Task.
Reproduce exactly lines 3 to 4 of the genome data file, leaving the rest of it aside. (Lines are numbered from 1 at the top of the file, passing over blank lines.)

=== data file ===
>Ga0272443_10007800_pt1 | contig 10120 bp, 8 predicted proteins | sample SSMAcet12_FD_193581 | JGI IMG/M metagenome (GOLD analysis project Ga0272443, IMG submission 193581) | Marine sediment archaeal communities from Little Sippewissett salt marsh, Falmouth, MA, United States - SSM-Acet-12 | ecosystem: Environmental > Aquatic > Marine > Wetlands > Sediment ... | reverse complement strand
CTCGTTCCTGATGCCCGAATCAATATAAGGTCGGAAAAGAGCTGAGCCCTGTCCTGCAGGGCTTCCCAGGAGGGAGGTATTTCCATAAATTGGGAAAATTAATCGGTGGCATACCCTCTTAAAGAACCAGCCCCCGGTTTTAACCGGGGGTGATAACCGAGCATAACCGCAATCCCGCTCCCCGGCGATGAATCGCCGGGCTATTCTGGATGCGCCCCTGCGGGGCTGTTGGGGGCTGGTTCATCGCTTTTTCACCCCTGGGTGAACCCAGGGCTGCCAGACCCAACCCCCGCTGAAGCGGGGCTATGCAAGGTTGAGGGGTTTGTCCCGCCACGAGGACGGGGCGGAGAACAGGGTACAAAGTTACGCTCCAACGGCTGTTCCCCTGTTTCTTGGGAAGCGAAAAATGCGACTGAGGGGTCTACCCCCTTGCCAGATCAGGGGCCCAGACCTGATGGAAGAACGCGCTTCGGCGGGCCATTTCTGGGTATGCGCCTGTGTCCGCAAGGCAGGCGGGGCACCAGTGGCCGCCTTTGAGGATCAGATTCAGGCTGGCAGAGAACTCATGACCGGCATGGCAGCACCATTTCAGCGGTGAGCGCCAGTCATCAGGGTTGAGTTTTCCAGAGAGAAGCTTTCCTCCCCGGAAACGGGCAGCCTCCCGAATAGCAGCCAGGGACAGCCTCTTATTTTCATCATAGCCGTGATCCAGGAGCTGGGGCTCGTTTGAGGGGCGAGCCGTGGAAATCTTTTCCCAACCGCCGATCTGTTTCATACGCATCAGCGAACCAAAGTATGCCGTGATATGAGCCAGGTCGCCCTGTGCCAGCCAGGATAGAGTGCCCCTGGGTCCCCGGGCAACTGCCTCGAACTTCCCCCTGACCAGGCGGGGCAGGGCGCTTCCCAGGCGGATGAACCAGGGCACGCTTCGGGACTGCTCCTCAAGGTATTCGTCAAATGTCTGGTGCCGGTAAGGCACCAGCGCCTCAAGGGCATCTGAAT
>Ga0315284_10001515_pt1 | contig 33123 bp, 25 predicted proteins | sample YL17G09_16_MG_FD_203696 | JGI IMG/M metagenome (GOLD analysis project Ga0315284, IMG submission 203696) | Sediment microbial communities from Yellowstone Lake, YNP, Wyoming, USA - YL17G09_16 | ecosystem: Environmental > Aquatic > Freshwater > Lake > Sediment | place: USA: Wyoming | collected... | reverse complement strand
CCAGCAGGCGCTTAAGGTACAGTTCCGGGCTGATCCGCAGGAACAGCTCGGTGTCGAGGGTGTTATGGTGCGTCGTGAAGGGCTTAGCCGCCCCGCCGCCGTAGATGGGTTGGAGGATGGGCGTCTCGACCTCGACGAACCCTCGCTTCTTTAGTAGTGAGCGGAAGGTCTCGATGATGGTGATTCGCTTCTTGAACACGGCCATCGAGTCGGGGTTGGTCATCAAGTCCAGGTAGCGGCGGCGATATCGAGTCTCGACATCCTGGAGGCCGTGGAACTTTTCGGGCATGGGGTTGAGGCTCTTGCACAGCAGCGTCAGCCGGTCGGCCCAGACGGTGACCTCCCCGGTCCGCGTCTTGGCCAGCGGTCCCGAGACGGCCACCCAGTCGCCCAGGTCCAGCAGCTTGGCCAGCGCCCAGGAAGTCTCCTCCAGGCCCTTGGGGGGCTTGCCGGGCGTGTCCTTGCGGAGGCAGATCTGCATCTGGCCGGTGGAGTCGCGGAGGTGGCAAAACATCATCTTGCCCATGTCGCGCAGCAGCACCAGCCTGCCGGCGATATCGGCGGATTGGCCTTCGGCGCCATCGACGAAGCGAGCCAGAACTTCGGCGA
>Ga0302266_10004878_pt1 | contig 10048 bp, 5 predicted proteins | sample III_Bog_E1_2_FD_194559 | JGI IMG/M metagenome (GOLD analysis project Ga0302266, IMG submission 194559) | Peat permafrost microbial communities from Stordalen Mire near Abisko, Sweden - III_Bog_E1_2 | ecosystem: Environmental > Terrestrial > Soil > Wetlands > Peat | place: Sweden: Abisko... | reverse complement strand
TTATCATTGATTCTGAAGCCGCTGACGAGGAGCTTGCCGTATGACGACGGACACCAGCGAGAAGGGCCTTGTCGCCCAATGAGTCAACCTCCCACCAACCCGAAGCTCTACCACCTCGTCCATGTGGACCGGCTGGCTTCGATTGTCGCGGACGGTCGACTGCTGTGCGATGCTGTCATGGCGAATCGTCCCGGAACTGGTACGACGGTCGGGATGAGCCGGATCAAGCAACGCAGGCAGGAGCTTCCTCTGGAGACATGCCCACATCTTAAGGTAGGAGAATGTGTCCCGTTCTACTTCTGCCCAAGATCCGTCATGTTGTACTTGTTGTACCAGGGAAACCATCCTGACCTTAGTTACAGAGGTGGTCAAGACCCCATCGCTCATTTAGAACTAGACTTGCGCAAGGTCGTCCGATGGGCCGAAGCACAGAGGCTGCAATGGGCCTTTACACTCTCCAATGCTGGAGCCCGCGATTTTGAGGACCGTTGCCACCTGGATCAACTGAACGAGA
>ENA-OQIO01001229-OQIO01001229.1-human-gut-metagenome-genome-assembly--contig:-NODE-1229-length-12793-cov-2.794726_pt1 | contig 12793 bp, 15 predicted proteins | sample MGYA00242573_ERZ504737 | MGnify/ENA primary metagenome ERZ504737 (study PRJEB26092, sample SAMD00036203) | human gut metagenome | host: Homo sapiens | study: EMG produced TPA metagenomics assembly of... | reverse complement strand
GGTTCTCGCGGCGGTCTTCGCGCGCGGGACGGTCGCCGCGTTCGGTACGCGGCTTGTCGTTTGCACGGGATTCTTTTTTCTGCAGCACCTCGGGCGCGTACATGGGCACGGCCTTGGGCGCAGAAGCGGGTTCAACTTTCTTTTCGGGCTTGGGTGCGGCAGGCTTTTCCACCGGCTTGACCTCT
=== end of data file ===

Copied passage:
>Ga0315284_10001515_pt1 | contig 33123 bp, 25 predicted proteins | sample YL17G09_16_MG_FD_203696 | JGI IMG/M metagenome (GOLD analysis project Ga0315284, IMG submission 203696) | Sediment microbial communities from Yellowstone Lake, YNP, Wyoming, USA - YL17G09_16 | ecosystem: Environmental > Aquatic > Freshwater > Lake > Sediment | place: USA: Wyoming | collected... | reverse complement strand
CCAGCAGGCGCTTAAGGTACAGTTCCGGGCTGATCCGCAGGAACAGCTCGGTGTCGAGGGTGTTATGGTGCGTCGTGAAGGGCTTAGCCGCCCCGCCGCCGTAGATGGGTTGGAGGATGGGCGTCTCGACCTCGACGAACCCTCGCTTCTTTAGTAGTGAGCGGAAGGTCTCGATGATGGTGATTCGCTTCTTGAACACGGCCATCGAGTCGGGGTTGGTCATCAAGTCCAGGTAGCGGCGGCGATATCGAGTCTCGACATCCTGGAGGCCGTGGAACTTTTCGGGCATGGGGTTGAGGCTCTTGCACAGCAGCGTCAGCCGGTCGGCCCAGACGGTGACCTCCCCGGTCCGCGTCTTGGCCAGCGGTCCCGAGACGGCCACCCAGTCGCCCAGGTCCAGCAGCTTGGCCAGCGCCCAGGAAGTCTCCTCCAGGCCCTTGGGGGGCTTGCCGGGCGTGTCCTTGCGGAGGCAGATCTGCATCTGGCCGGTGGAGTCGCGGAGGTGGCAAAACATCATCTTGCCCATGTCGCGCAGCAGCACCAGCCTGCCGGCGATATCGGCGGATTGGCCTTCGGCGCCATCGACGAAGCGAGCCAGAACTTCGGCGA